By Olena Harmash
KYIV, Dec 14 (Reuters) - Ukraine's central bank lowered its key interest rate to 15% from 16% on Thursday, its fourth cut in a row amid slowing inflation, despite what the regulator said was "great uncertainty" over how long the war with Russia will rage on.
Consumer inflation slowed to a three-year low of 5.1% year-on-year in November, the central bank said, citing a strong harvest and improving business sentiment despite the war, which is now more than 21 months old and has no end in sight.
"This decision comes along with a decline in inflation and an improvement in inflation expectations, which will contribute to the sustained attractiveness of hryvnia savings instruments," the central bank said.
Governor Andriy Pyshnyi noted risks to Kyiv's reliance on financial assistance from Western allies, but said he expected external financing to "become regular again in the near future".
He said his hopes were boosted by the fact that Ukraine managed to secure a new $900 million tranche from the International Monetary Fund and successfully completed its second review of a four-year programme with the lender.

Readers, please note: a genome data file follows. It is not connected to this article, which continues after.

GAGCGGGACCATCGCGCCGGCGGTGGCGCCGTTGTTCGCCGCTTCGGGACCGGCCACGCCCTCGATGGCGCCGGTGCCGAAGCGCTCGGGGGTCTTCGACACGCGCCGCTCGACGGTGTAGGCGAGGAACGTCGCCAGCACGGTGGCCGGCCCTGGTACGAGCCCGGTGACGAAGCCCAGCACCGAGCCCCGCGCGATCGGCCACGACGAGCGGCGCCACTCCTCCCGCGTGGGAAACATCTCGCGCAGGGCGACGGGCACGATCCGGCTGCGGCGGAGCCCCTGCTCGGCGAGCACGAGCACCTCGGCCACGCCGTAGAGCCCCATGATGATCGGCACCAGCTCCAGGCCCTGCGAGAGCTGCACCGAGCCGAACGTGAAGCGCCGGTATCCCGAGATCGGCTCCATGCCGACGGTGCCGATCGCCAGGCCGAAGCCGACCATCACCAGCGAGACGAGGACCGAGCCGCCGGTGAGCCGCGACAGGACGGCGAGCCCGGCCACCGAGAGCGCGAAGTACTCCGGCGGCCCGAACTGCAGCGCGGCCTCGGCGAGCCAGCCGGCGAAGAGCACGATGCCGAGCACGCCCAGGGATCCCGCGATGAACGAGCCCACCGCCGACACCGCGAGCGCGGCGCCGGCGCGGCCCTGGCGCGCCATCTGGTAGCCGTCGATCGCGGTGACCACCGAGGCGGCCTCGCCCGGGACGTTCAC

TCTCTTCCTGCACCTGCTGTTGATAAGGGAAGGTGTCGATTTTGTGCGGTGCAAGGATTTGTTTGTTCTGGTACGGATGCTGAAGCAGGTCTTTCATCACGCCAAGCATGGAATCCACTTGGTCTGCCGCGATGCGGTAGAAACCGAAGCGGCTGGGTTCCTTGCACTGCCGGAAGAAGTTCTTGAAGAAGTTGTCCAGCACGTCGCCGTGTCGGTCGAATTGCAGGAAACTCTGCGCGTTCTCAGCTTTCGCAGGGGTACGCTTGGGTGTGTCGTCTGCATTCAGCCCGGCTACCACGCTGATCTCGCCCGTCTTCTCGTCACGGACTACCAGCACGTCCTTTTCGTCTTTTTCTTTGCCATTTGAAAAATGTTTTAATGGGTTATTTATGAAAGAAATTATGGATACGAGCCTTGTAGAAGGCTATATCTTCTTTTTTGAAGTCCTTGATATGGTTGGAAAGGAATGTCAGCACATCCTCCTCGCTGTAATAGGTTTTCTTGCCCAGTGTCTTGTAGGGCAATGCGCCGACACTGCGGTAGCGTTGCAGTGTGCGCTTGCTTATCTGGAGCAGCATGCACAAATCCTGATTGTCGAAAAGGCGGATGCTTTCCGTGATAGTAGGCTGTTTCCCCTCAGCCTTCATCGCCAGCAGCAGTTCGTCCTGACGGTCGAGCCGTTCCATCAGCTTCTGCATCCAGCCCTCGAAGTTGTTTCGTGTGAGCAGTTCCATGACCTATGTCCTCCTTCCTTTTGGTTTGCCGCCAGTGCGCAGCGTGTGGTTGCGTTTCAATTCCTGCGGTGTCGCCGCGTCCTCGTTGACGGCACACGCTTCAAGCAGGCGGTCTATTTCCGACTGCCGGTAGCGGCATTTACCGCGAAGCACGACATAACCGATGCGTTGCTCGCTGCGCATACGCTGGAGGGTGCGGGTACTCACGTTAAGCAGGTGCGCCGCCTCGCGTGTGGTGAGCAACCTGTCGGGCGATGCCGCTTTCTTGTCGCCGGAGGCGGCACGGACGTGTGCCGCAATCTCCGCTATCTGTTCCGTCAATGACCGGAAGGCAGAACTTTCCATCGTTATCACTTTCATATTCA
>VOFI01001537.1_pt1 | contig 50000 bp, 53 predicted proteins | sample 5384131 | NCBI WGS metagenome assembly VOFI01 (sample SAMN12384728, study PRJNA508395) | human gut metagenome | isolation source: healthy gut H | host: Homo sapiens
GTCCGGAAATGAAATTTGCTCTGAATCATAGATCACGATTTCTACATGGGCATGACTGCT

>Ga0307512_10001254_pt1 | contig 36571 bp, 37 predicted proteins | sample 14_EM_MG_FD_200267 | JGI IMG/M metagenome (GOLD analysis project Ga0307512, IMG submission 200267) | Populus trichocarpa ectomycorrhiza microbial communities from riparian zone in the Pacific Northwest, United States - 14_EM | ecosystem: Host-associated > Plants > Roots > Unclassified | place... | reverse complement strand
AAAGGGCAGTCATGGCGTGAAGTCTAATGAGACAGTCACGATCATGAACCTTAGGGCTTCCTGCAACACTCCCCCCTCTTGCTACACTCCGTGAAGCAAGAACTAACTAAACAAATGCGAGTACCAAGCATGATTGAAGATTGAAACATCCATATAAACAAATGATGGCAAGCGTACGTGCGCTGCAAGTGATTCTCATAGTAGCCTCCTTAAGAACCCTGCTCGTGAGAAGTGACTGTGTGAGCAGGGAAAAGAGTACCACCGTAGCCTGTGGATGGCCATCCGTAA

Ukraine has relied heavily on external financing to hold out against Russia's invasion, which saw the economy contract by almost a third last year and forced the government to channel all revenue to the defence of the country.
Kyiv is now hoping to secure two major aid packages from the United States and European Union for next year, but both packages have encountered resistance and become bogged down in debate.
The central bank praised Ukraine's shipping corridor in the Black Sea that it has built up in recent months without Russia's approval after Moscow pulled out of a U.N.-brokered deal that secured a wartime grain corridor through the Black Sea.
"The expansion of maritime logistics has fully replaced the suspended 'grain corridor' and mitigates the effects of the trade and transportation restrictions imposed by some EU countries," it said.
It said it saw no likely reduction in "significant" risks to security until 2025 and that it would expect additional economic losses and inflationary pressure if they continue.
"Great uncertainty over the duration and intensity of the full-scale war persists," it said.
(Reporting by Olena Harmash; editing by Tom Balmforth and Sharon Singleton)